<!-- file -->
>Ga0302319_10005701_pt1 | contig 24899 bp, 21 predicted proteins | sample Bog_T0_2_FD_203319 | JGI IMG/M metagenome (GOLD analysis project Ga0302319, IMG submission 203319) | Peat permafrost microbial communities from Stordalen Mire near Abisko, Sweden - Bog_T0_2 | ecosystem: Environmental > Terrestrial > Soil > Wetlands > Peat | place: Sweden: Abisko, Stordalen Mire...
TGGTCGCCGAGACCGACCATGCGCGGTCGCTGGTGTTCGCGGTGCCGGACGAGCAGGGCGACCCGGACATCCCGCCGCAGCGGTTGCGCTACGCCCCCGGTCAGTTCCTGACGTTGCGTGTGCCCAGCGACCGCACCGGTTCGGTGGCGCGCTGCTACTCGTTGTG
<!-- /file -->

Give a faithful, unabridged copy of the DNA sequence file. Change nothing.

>Ga0302319_10005701_pt1 | contig 24899 bp, 21 predicted proteins | sample Bog_T0_2_FD_203319 | JGI IMG/M metagenome (GOLD analysis project Ga0302319, IMG submission 203319) | Peat permafrost microbial communities from Stordalen Mire near Abisko, Sweden - Bog_T0_2 | ecosystem: Environmental > Terrestrial > Soil > Wetlands > Peat | place: Sweden: Abisko, Stordalen Mire...
TGGTCGCCGAGACCGACCATGCGCGGTCGCTGGTGTTCGCGGTGCCGGACGAGCAGGGCGACCCGGACATCCCGCCGCAGCGGTTGCGCTACGCCCCCGGTCAGTTCCTGACGTTGCGTGTGCCCAGCGACCGCACCGGTTCGGTGGCGCGCTGCTACTCGTTGTG